Today's Front Pages Analysis
'Dark Day' makes news all over the world
No matter where you are, chances are good that the newspaper you pick up today will have major Page One coverage of the House of Representatives’ failure to pass financial rescue legislation to help resolve the economic problems.
The Morning Call in Allentown, Pa., reports about a “Dark Day,” and The Dallas Morning News banners the dollar amount of the stock market drop because the $700 million bailout failed – “$1.1 trillion lost.”
The Press-Register in Mobile, Ala., leads with “Shock, then a drop,” and The Press-Enterprise in Riverside, Calif., reports “Derailed rescue triggers chaos.”
Many U.S. newspapers use much of their front page in creative packages, often charting the downward spiral of the Dow in red ink. The St. Petersburg Times in Florida asks in second-coming type “NOW WHAT?” The Chicago Tribune also has a question, this one about the stock market – “How low will it go?” The Boston Globe incorporates a chart, four stories and four solemn photos in a “Crashing Down” package. The Las Vegas Review-Journal and The Oregonian in Portland incorporate 777 – the stock market’s largest one-day point drop ever – into their design.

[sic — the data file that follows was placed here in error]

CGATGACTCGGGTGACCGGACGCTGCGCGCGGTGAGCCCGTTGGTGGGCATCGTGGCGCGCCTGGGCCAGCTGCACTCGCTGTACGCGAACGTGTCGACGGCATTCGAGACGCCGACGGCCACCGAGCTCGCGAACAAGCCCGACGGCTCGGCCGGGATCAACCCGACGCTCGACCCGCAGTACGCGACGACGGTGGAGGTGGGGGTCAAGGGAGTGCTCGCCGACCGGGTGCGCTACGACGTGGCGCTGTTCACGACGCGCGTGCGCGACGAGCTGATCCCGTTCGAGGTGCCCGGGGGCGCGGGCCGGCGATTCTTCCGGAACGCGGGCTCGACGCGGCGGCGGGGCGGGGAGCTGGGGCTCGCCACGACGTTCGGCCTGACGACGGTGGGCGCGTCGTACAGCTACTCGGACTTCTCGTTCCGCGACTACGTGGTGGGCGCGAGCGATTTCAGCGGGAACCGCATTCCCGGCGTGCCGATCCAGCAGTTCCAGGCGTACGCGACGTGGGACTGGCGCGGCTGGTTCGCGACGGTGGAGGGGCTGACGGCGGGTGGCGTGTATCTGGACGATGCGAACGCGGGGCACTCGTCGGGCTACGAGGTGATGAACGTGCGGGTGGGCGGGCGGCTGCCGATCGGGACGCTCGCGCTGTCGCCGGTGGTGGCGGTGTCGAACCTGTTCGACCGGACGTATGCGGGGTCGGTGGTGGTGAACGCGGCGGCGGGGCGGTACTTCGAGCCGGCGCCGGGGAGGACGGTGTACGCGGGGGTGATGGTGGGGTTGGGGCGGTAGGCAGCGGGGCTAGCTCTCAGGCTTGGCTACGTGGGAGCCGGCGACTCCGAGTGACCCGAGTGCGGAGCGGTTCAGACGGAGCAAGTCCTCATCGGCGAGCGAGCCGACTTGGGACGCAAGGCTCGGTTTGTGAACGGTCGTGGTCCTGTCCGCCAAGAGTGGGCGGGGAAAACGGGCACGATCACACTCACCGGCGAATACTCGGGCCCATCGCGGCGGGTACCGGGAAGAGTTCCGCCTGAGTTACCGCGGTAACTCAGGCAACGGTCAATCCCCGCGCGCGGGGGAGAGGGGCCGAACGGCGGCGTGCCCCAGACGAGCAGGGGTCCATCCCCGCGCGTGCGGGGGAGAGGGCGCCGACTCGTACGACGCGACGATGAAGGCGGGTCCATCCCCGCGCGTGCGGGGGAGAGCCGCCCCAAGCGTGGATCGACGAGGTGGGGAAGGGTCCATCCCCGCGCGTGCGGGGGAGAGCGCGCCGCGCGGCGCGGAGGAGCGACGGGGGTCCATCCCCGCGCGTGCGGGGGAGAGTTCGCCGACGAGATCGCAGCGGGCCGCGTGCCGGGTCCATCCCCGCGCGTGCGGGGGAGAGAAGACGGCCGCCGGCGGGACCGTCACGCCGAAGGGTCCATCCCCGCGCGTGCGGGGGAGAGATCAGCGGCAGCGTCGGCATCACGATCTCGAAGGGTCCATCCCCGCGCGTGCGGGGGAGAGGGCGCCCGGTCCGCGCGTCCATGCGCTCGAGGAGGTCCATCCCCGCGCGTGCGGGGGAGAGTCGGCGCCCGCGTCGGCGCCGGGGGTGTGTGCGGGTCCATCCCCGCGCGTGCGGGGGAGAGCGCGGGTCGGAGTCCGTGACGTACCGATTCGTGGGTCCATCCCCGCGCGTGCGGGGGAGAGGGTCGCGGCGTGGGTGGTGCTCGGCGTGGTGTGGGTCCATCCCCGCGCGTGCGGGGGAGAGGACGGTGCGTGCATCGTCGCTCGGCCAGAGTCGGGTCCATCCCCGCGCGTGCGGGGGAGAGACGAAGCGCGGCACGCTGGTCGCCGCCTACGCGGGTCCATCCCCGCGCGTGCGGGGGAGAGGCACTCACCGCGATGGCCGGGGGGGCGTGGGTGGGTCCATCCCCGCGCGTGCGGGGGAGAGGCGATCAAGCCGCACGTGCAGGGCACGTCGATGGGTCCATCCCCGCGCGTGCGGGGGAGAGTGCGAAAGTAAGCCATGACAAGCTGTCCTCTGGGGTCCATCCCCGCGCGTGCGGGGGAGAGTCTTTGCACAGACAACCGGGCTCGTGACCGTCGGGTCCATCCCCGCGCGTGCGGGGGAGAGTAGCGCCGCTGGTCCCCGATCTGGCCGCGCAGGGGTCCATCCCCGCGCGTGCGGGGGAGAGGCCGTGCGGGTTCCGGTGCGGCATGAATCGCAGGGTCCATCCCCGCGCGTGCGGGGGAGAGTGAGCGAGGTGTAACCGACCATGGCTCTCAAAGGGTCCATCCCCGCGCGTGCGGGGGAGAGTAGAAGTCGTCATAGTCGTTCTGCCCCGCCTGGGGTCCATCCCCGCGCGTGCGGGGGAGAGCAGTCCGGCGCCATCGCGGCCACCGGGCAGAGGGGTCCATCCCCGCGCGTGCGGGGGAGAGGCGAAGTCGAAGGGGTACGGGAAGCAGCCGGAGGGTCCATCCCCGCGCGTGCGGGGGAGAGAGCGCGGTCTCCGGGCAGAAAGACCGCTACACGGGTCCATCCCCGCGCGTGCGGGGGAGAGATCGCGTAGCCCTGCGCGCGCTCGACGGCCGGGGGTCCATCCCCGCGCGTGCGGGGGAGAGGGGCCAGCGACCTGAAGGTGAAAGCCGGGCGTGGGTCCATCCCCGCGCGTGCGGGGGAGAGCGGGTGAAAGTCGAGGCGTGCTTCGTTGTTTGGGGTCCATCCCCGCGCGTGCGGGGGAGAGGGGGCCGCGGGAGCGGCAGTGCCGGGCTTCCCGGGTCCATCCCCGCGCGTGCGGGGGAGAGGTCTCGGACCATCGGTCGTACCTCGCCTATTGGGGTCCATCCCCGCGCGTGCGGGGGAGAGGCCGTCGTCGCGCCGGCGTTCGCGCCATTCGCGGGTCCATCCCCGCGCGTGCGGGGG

The Bangor (Maine) Daily News uses a one-word banner:“Meltdown,” while The Forum in Fargo, N.D., also uses a one-word, all-caps headline: “FAILOUT.”
But we will give today’s prize to the editor of Newsday in Long Island, N.Y., for the Page One that you have to see to appreciate, with the BIG head proclaiming “WELL, THAT DIDN’T WORK.”
The economic problems that started in the U.S. and cut deeply into the stock market have affected markets abroad.
South China Morning Post in Hong Kong leads with “Markets fall as European banks falter,” Lidove Noviny in Prague, Czech Republic, has a photo of President Bush that is anything but happy, and La Tribune in Paris says, “The banks crack.”
U.S. Treasury Secretary Henry Paulson is the Page One poster boy for Nepszabadsag in Budapest, Hungary, while La Vanguardia in Barcelona, Spain, says it in one big English word – “Crash!” In London, The Guardian’s banner reports “Panic grips the world’s markets,” and Clarin in Buenos Aires, Argentina, tells its readers about the “worldwide crisis.”
The Times in Johannesburg , South Africa, says it all with a photo of a troubled trader labeled “Nightmare on Wall Street.”